1937 Searchlight, an Autobiography. by Augusta Catherine Fischer.
1937 J. Edgar Hoover declares “War on the Sex Criminal!”
1937 Dear Theo: The Autobiography of Vincent Van Gogh (ed. Irving Stone). by Vincent Van Gogh.
1937 Recovery, Inc. is a self-help mental health program based on the ground breaking
work of our founder a neuropsychiatrist, the late Abraham A. Low, M.D.
A Patient's Memoirs. “The Rocket Buster." by G. C. Wegefarth.
1937 A Mind Restored:
The Story of Jim Curran. by Elsa Krauch.
1937 A Mind Mislaid. by Henry
1937 1935 -1936. by William Cary Sanger.
1938 “They Said I was Mad.” The Forum and Century. 100: 231-237. by Anonymous.
1938 Food, Drug, and Cosmetic Act revised and expanded
the Pure Food and Drug Act to require more extensive labelling and safety testing of food products. Introduced safety standards
and required that new drugs be shown to be safe before marketing.
Physiological Shock Treatment: electric shock therapy (EST), currently known as electroconvulsive treatment (ECT) is
first used by Ugo Cerletti.
1938 The Witnesses. London. by Thomas Barcley Hennell.
1939 The Insanity Racket: A Story of One of the Worst Hell Holes in This Country. by Luther
1939 The Capital's Siberia. by James Duffy.
1939 World War II begins and Hitler decrees “mercy killings” that patients with
incurable medical illnesses be killed because they are 'biologically unfit.' Approximately 270,000 patients with mental illness
are killed by physicians and medical personnel complying with the Nazi doctrine of racial purity. The Nazi euthanasia
program was code-named Aktion T4 and was instituted to eliminate "life unworthy of life."
1940 Borderland Minds. by Margaret Isabel Wilson
They Call Them Camisoles. by W. Wilson.
1940 Selective Service Medical Circular
No. 1 recommends that doctors screen out homosexuals from military draftees.
1940 908 patients were transferred from an institution for retarded and chronically ill patients in
Schoenbrunn, Germany to the euthanasia installation at Eglfing-Haar to be gassed. A monument to the victims stands in the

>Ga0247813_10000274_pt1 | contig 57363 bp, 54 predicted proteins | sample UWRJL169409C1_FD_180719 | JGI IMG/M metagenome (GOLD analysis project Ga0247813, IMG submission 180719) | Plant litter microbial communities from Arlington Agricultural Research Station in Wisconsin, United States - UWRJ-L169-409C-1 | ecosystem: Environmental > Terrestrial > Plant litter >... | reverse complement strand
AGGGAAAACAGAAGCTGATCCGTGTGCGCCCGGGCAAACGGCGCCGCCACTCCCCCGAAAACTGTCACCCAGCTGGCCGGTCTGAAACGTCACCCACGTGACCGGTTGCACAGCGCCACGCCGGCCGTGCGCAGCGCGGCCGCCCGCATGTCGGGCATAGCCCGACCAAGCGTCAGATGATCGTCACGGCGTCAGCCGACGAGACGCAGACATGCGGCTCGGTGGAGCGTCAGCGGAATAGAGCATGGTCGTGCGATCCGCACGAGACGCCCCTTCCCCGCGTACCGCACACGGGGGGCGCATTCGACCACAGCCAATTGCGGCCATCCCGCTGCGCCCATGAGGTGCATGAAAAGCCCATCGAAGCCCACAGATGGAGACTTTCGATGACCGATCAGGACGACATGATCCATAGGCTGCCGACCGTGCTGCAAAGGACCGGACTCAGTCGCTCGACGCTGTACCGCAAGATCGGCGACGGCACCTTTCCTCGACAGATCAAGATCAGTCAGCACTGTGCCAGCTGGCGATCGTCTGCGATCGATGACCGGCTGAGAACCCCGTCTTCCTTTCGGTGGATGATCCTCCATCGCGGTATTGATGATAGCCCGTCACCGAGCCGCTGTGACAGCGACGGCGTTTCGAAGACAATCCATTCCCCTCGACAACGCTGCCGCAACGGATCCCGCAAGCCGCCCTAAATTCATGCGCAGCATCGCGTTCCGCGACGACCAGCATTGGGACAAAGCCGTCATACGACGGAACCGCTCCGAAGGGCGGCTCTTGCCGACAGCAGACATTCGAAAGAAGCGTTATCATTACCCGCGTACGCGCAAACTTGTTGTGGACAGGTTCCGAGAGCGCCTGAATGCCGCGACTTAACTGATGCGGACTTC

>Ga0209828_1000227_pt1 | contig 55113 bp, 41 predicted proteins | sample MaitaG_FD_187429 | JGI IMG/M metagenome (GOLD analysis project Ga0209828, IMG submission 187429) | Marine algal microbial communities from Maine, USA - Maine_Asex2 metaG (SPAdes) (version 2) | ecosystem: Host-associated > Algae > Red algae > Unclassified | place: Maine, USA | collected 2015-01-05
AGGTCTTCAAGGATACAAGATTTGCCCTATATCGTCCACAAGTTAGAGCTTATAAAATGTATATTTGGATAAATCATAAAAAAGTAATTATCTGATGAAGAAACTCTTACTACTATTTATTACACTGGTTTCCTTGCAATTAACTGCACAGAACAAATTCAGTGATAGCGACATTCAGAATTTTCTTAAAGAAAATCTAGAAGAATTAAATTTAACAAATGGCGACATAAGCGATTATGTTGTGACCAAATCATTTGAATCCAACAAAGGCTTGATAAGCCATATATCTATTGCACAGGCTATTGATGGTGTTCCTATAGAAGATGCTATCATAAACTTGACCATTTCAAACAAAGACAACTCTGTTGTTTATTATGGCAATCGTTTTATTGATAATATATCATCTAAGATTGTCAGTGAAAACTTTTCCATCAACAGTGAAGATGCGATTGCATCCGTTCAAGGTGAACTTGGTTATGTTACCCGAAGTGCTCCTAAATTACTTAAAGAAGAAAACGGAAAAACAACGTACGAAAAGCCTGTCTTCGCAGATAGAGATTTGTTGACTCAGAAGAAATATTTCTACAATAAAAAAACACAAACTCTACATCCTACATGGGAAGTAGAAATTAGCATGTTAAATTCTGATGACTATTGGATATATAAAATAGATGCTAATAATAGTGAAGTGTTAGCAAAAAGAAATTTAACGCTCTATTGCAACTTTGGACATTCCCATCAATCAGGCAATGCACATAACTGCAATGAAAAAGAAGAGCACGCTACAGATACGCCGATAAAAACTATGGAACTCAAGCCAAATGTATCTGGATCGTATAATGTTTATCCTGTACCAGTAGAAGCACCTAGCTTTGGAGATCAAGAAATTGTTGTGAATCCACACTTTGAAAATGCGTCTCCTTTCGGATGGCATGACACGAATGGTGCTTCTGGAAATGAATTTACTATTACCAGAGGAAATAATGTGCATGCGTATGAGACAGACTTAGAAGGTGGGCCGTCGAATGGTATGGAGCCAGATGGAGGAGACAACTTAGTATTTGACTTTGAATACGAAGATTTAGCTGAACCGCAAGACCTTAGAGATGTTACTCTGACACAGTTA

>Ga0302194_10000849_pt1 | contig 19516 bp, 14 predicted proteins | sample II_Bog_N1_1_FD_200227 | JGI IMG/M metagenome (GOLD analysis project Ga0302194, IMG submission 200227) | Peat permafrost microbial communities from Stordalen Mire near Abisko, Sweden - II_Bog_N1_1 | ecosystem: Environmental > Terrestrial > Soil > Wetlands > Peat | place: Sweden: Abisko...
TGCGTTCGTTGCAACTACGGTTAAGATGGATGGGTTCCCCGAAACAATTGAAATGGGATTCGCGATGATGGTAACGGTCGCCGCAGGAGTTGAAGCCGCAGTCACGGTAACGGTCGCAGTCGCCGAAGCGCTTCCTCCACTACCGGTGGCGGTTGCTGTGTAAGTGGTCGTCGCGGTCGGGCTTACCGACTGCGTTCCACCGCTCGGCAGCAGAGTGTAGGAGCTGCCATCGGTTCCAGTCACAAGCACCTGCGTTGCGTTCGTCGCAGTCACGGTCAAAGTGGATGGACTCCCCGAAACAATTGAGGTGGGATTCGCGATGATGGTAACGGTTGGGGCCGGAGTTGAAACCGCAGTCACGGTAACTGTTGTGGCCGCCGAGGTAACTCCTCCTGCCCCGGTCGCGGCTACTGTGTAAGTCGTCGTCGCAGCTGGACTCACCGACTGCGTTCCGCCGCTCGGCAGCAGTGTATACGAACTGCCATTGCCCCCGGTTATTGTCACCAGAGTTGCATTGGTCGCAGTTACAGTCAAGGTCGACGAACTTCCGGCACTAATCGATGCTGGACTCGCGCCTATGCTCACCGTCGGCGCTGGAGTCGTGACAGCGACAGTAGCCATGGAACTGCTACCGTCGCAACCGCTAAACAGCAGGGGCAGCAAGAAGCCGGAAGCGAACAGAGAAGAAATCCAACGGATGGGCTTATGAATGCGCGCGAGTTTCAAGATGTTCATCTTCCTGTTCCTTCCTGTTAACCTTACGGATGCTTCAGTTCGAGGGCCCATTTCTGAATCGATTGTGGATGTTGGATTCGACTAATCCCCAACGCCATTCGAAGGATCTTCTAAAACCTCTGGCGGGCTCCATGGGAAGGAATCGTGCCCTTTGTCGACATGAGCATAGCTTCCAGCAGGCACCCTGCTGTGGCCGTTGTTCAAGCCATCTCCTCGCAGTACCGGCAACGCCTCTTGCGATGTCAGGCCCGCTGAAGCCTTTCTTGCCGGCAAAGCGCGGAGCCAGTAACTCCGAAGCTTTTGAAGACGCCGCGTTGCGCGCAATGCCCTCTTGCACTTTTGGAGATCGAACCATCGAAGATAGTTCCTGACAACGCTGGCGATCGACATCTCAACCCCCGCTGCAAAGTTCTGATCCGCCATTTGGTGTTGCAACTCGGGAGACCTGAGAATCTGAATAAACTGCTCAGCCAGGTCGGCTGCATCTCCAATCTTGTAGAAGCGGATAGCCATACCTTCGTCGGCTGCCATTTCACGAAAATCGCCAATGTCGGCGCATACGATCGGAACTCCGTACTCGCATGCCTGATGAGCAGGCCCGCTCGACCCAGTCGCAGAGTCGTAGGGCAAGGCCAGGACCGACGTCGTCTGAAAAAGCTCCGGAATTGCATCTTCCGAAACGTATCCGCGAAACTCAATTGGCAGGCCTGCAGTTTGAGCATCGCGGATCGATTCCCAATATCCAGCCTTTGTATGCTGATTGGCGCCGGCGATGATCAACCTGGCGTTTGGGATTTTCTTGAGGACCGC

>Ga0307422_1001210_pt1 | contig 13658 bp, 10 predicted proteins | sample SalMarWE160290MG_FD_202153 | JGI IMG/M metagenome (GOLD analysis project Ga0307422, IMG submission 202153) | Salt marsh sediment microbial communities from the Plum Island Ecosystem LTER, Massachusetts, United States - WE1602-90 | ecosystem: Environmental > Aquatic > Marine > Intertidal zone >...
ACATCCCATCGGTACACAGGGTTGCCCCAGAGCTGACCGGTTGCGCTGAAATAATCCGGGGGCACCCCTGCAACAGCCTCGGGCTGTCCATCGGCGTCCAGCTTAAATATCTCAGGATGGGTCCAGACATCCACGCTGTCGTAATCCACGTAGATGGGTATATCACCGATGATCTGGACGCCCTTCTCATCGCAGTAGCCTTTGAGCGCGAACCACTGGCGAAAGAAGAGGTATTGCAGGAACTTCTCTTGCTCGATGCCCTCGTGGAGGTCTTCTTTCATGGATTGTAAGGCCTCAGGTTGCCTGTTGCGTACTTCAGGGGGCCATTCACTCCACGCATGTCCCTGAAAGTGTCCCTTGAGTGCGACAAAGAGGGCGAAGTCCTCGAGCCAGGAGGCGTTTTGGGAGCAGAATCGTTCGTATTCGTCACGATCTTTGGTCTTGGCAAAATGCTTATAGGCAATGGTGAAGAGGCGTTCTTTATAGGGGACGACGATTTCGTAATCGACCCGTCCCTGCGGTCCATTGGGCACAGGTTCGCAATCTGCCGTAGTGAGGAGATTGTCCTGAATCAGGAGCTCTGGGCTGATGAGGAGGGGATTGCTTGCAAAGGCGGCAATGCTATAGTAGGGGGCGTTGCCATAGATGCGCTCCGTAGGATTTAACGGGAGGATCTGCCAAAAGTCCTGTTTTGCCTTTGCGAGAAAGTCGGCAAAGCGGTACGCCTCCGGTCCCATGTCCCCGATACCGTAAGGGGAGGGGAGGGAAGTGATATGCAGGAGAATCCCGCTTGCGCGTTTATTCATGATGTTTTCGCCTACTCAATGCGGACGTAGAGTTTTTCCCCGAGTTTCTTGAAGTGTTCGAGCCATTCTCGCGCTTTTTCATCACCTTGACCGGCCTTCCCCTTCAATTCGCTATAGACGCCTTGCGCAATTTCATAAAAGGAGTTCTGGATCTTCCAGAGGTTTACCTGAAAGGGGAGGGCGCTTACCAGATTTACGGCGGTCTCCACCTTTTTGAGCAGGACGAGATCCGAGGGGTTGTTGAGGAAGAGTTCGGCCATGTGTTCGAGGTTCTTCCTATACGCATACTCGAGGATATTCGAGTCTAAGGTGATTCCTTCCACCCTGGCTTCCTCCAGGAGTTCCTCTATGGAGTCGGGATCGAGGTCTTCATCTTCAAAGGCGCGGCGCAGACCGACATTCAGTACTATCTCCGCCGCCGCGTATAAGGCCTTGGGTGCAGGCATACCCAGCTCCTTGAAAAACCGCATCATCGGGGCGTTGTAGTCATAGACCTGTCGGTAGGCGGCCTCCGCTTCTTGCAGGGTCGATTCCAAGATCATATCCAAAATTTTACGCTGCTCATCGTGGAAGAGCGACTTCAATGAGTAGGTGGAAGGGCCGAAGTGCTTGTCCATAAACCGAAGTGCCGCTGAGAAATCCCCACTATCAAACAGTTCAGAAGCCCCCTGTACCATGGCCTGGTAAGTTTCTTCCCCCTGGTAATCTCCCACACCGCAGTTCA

courtyard at Schoenbrunn.
1940 Criminal Complaints with
Probable Causes (A True Account). Bound, circular letter. by Percy L. King
1940 “Insulin and I.” American Journal of Orthopsychiatry. 10: 810-814.
1940 The Book of Margery Kempe (edited and introduced
by Sanford Brown Meech and Hope Emily Allen). Oxford. by Margery Kempe.
Asylum Piece. by Helen Woods Edmonds.
1940 Newdigate Owensby promotes pharmacological
shock treatment for the treatment of homosexuality.
The Bridge of Eternity. by Looney Lee Gary (pseudonym).
Critical Examination of the Concept of Bisexuality”
on a Benign Psychosis.” Psychiatry. 3: 527-34. by Elaine F. Kinder.
Spinner's Lake. London. by Maude Harrison.
1941 The Triumph of Personal Thought
and How I Became a Mason. by Jacob Alexson.
Hitler suspended the Aktion T4 program that killed nearly one hundred thousand people. Euthanasia continued through the use
of drugs and starvation instead of gassings.
California Justice: Is This Supposed to Be a Democracy? by Arthur Penn.
1941 “Minds in the Mending.” Atlantic Monthly. 168: 330-34. Olivia
1942 The Eclipse of a Mind. by Alonzo Graves.
No Hiding Place: An Autobiography. by William Seabrook.
1943 Prelude to Sanity.
1943 Autobiography. and A Ray of Darkness.
(no date) Oxford. by Margiad Evans.
1943 Clifford Beers
1944 Brainstorm. by Carlton Brown.
1944 The Book of Margery Kempe. Rendered into modern English by W. Butler-Bowdon. by Margery Kempe.
1944 The Lost Weekend. by C. Jackson.
A Man Against Time: An Heroic Dream. by W. E. Leonard.
1946 The Snake Pit.
by Mary Jane Ward.
1946 First They Came
First they came for the Communists,
and I didn't speak up, because I wasn't a Communist.
Then they came for the sick, the so-called incurables, and I didn't
speak up, because I wasn't mentally ill.
Then they came for the Jews, and I didn't speak up, because I wasn't a Jew.
Then they came for me, and by that time there was no one left to speak up for me.
Modern translation of poem by Martin
1946 The National Mental Health Foundation is founded by conscientious
objectors who served as attendants at state mental institutions during World War II. It works to expose the abusive conditions
at these facilities and becomes an early impetus in the push for deinstitutionalization.
1946 Out of the Dark Ages.” Woman’s Home Companion. 34-35,
91-92; August. by Mary Jane Ward.
1946 Anna Freud, the
youngest daughter of Sigmund Freud, publishes The Psychoanalytic Treatment of Children, which introduces basic concepts in
the theory and practice of child psychoanalysis.
Abrupt Self. by David Martens.
1946 President Truman signs the National Mental
Health Act, creating for the first time in US history a significant amount of funding for psychiatric education and research
and leading to the creation of the National Institute of Mental Health (NIMH).
Walter Freeman first performs a transorbital lobotomy on a live patient. This new form of psychosurgery was intended for use
in State mental hospitals that often did not have the facilities for anesthesia, so Freeman suggested using electroconvulsive
therapy to render the patient unconscious.(Jack, 2005).
1946 “My Way
Back to Sanity.” Ladies Home Journal. 63(10): 54-55, 242-250. by Jane Elliot.
1946 Autobiography of David ----(ed. Ernest Raymond).
London. by David (pseudonym).
1947 These are my Sisters: An “Insandectomy.” by Lara Jefferson.
1947 The Kingdom of the Lost. London. by John Andrerw Howard Ogdon.
1947 Between Us and the Dark. by Lenore McCall.
The Nuremberg Trials convicted a number of psychiatrists who held key positions in Nazi regimes.
1947 If a Man Be Mad. by H. Maine.